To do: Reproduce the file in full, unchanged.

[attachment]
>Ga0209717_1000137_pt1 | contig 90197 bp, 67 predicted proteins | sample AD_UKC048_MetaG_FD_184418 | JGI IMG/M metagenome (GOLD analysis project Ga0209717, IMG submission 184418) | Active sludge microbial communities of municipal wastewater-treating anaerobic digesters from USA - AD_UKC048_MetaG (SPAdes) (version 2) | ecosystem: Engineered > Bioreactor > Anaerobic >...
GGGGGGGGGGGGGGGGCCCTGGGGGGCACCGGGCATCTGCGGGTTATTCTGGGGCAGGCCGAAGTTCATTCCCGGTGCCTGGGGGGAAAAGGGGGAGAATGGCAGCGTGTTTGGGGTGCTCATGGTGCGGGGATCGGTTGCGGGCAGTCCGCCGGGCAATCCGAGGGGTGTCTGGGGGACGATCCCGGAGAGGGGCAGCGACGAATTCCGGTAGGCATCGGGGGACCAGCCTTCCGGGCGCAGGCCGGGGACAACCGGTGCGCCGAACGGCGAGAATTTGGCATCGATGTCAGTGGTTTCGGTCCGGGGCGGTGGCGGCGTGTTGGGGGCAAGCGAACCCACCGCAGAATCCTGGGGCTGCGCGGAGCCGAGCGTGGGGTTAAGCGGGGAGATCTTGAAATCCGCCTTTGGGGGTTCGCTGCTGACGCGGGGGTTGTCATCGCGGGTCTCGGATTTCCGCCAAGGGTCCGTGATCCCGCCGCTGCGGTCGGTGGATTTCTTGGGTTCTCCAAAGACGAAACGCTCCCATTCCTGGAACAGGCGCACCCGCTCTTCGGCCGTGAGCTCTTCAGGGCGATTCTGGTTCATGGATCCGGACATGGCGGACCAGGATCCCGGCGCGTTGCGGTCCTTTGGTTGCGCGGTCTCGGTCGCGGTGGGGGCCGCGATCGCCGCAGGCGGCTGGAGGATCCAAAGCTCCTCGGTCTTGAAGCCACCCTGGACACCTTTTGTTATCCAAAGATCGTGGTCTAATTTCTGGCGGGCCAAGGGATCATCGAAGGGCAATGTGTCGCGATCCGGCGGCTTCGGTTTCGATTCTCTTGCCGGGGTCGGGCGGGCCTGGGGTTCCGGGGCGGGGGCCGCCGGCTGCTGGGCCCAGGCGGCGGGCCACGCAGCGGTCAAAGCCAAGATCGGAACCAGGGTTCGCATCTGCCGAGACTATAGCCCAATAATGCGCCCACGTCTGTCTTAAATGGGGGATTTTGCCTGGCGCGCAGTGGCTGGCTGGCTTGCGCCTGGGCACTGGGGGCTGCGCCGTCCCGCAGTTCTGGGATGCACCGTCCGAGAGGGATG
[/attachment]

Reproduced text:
>Ga0209717_1000137_pt1 | contig 90197 bp, 67 predicted proteins | sample AD_UKC048_MetaG_FD_184418 | JGI IMG/M metagenome (GOLD analysis project Ga0209717, IMG submission 184418) | Active sludge microbial communities of municipal wastewater-treating anaerobic digesters from USA - AD_UKC048_MetaG (SPAdes) (version 2) | ecosystem: Engineered > Bioreactor > Anaerobic >...
GGGGGGGGGGGGGGGGCCCTGGGGGGCACCGGGCATCTGCGGGTTATTCTGGGGCAGGCCGAAGTTCATTCCCGGTGCCTGGGGGGAAAAGGGGGAGAATGGCAGCGTGTTTGGGGTGCTCATGGTGCGGGGATCGGTTGCGGGCAGTCCGCCGGGCAATCCGAGGGGTGTCTGGGGGACGATCCCGGAGAGGGGCAGCGACGAATTCCGGTAGGCATCGGGGGACCAGCCTTCCGGGCGCAGGCCGGGGACAACCGGTGCGCCGAACGGCGAGAATTTGGCATCGATGTCAGTGGTTTCGGTCCGGGGCGGTGGCGGCGTGTTGGGGGCAAGCGAACCCACCGCAGAATCCTGGGGCTGCGCGGAGCCGAGCGTGGGGTTAAGCGGGGAGATCTTGAAATCCGCCTTTGGGGGTTCGCTGCTGACGCGGGGGTTGTCATCGCGGGTCTCGGATTTCCGCCAAGGGTCCGTGATCCCGCCGCTGCGGTCGGTGGATTTCTTGGGTTCTCCAAAGACGAAACGCTCCCATTCCTGGAACAGGCGCACCCGCTCTTCGGCCGTGAGCTCTTCAGGGCGATTCTGGTTCATGGATCCGGACATGGCGGACCAGGATCCCGGCGCGTTGCGGTCCTTTGGTTGCGCGGTCTCGGTCGCGGTGGGGGCCGCGATCGCCGCAGGCGGCTGGAGGATCCAAAGCTCCTCGGTCTTGAAGCCACCCTGGACACCTTTTGTTATCCAAAGATCGTGGTCTAATTTCTGGCGGGCCAAGGGATCATCGAAGGGCAATGTGTCGCGATCCGGCGGCTTCGGTTTCGATTCTCTTGCCGGGGTCGGGCGGGCCTGGGGTTCCGGGGCGGGGGCCGCCGGCTGCTGGGCCCAGGCGGCGGGCCACGCAGCGGTCAAAGCCAAGATCGGAACCAGGGTTCGCATCTGCCGAGACTATAGCCCAATAATGCGCCCACGTCTGTCTTAAATGGGGGATTTTGCCTGGCGCGCAGTGGCTGGCTGGCTTGCGCCTGGGCACTGGGGGCTGCGCCGTCCCGCAGTTCTGGGATGCACCGTCCGAGAGGGATG